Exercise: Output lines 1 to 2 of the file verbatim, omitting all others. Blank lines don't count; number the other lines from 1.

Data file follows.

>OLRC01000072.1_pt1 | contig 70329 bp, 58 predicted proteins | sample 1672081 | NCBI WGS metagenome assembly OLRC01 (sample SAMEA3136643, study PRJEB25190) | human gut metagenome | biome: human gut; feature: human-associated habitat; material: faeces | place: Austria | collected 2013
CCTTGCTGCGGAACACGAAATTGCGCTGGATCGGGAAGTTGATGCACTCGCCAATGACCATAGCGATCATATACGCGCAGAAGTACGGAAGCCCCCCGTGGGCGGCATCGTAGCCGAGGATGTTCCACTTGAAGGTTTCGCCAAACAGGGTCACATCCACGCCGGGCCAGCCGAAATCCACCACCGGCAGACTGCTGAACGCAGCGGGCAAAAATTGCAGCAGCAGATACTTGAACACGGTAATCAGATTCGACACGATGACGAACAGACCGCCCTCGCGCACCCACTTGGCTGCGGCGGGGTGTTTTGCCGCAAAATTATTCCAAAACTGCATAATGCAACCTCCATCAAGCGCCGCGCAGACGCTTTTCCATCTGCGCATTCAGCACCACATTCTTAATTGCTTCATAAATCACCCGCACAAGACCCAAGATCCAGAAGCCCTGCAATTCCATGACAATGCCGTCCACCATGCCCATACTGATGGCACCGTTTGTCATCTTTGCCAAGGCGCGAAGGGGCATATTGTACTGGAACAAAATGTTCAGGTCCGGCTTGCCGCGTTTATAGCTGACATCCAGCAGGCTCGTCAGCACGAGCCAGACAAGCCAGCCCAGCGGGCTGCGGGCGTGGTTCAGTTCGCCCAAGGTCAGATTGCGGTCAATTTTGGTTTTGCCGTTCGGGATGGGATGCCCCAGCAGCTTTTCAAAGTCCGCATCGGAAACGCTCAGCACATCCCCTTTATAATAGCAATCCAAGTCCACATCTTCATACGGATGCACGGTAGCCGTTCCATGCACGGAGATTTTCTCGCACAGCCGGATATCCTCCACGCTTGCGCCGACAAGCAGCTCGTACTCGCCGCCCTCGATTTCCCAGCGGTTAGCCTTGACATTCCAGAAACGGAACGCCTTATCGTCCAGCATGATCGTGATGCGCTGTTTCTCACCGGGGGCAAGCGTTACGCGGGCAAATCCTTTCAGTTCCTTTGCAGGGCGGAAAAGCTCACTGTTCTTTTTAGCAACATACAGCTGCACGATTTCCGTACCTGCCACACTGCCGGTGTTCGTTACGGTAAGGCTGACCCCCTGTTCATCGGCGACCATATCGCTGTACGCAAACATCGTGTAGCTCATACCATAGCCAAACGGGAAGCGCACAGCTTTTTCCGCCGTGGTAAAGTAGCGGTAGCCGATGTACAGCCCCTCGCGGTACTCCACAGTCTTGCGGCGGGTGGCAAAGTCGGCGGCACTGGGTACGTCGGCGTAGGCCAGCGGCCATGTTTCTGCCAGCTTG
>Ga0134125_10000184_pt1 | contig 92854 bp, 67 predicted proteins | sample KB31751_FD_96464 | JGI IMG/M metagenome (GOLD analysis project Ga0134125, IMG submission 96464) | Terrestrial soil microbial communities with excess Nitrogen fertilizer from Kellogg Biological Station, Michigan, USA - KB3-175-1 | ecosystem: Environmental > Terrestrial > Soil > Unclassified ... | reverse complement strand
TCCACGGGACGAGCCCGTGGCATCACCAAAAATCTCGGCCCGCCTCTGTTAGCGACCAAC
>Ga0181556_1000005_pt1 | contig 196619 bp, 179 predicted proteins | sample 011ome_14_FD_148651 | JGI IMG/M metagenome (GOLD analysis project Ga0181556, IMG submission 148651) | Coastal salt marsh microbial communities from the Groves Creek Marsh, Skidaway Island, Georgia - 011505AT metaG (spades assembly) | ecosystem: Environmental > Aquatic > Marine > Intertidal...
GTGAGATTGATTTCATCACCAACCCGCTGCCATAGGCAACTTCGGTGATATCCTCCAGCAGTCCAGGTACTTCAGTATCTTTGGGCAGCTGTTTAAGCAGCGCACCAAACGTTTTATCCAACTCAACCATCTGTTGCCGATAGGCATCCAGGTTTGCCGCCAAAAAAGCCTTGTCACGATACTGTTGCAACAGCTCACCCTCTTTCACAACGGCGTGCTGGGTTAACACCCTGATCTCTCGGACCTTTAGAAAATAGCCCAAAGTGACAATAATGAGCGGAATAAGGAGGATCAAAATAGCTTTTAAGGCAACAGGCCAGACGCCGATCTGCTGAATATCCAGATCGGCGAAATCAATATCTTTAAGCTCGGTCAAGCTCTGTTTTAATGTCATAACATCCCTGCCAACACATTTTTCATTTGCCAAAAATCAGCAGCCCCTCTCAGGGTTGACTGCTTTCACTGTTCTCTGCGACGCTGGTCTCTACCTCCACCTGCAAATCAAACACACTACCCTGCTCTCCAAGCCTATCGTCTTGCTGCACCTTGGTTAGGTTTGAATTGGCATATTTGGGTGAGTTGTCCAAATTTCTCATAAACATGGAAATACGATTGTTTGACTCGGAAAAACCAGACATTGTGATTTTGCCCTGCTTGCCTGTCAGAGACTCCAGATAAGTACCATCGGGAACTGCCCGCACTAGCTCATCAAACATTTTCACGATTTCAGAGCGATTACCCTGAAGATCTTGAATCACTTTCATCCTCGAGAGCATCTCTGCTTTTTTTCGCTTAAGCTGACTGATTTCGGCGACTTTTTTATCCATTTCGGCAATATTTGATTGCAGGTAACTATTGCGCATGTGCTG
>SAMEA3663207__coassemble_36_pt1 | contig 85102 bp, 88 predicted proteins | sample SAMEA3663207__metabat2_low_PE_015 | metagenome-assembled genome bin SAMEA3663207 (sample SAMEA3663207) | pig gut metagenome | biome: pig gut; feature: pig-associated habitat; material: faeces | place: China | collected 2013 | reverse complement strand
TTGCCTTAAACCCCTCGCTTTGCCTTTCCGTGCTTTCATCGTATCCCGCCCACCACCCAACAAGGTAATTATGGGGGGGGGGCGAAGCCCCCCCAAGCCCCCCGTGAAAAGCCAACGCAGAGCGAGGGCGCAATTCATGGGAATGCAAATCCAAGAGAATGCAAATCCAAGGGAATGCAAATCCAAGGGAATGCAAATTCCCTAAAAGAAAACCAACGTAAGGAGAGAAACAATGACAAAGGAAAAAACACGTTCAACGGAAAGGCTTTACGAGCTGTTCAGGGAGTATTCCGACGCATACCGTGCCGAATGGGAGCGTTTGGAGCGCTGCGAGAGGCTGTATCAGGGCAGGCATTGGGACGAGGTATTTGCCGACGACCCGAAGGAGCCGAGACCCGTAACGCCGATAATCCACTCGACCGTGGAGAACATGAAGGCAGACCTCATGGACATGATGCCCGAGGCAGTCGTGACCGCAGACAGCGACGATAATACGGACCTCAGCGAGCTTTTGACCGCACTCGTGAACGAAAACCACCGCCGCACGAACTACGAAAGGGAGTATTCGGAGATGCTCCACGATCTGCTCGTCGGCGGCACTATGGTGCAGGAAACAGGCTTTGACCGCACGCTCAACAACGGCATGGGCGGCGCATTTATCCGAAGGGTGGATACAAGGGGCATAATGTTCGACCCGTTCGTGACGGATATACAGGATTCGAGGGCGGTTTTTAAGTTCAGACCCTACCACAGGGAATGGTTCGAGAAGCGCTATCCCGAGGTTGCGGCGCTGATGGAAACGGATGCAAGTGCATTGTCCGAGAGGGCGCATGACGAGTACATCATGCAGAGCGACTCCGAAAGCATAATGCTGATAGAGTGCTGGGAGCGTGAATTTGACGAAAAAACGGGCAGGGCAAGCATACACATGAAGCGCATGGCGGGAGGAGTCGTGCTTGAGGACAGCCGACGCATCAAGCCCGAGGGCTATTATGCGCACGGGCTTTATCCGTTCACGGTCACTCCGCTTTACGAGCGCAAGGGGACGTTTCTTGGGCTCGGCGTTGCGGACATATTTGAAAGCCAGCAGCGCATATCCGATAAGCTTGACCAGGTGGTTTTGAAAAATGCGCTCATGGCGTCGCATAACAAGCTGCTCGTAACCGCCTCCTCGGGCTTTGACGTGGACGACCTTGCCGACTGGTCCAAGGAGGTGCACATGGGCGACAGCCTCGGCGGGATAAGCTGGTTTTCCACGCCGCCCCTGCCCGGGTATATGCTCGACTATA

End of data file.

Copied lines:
>OLRC01000072.1_pt1 | contig 70329 bp, 58 predicted proteins | sample 1672081 | NCBI WGS metagenome assembly OLRC01 (sample SAMEA3136643, study PRJEB25190) | human gut metagenome | biome: human gut; feature: human-associated habitat; material: faeces | place: Austria | collected 2013
CCTTGCTGCGGAACACGAAATTGCGCTGGATCGGGAAGTTGATGCACTCGCCAATGACCATAGCGATCATATACGCGCAGAAGTACGGAAGCCCCCCGTGGGCGGCATCGTAGCCGAGGATGTTCCACTTGAAGGTTTCGCCAAACAGGGTCACATCCACGCCGGGCCAGCCGAAATCCACCACCGGCAGACTGCTGAACGCAGCGGGCAAAAATTGCAGCAGCAGATACTTGAACACGGTAATCAGATTCGACACGATGACGAACAGACCGCCCTCGCGCACCCACTTGGCTGCGGCGGGGTGTTTTGCCGCAAAATTATTCCAAAACTGCATAATGCAACCTCCATCAAGCGCCGCGCAGACGCTTTTCCATCTGCGCATTCAGCACCACATTCTTAATTGCTTCATAAATCACCCGCACAAGACCCAAGATCCAGAAGCCCTGCAATTCCATGACAATGCCGTCCACCATGCCCATACTGATGGCACCGTTTGTCATCTTTGCCAAGGCGCGAAGGGGCATATTGTACTGGAACAAAATGTTCAGGTCCGGCTTGCCGCGTTTATAGCTGACATCCAGCAGGCTCGTCAGCACGAGCCAGACAAGCCAGCCCAGCGGGCTGCGGGCGTGGTTCAGTTCGCCCAAGGTCAGATTGCGGTCAATTTTGGTTTTGCCGTTCGGGATGGGATGCCCCAGCAGCTTTTCAAAGTCCGCATCGGAAACGCTCAGCACATCCCCTTTATAATAGCAATCCAAGTCCACATCTTCATACGGATGCACGGTAGCCGTTCCATGCACGGAGATTTTCTCGCACAGCCGGATATCCTCCACGCTTGCGCCGACAAGCAGCTCGTACTCGCCGCCCTCGATTTCCCAGCGGTTAGCCTTGACATTCCAGAAACGGAACGCCTTATCGTCCAGCATGATCGTGATGCGCTGTTTCTCACCGGGGGCAAGCGTTACGCGGGCAAATCCTTTCAGTTCCTTTGCAGGGCGGAAAAGCTCACTGTTCTTTTTAGCAACATACAGCTGCACGATTTCCGTACCTGCCACACTGCCGGTGTTCGTTACGGTAAGGCTGACCCCCTGTTCATCGGCGACCATATCGCTGTACGCAAACATCGTGTAGCTCATACCATAGCCAAACGGGAAGCGCACAGCTTTTTCCGCCGTGGTAAAGTAGCGGTAGCCGATGTACAGCCCCTCGCGGTACTCCACAGTCTTGCGGCGGGTGGCAAAGTCGGCGGCACTGGGTACGTCGGCGTAGGCCAGCGGCCATGTTTCTGCCAGCTTG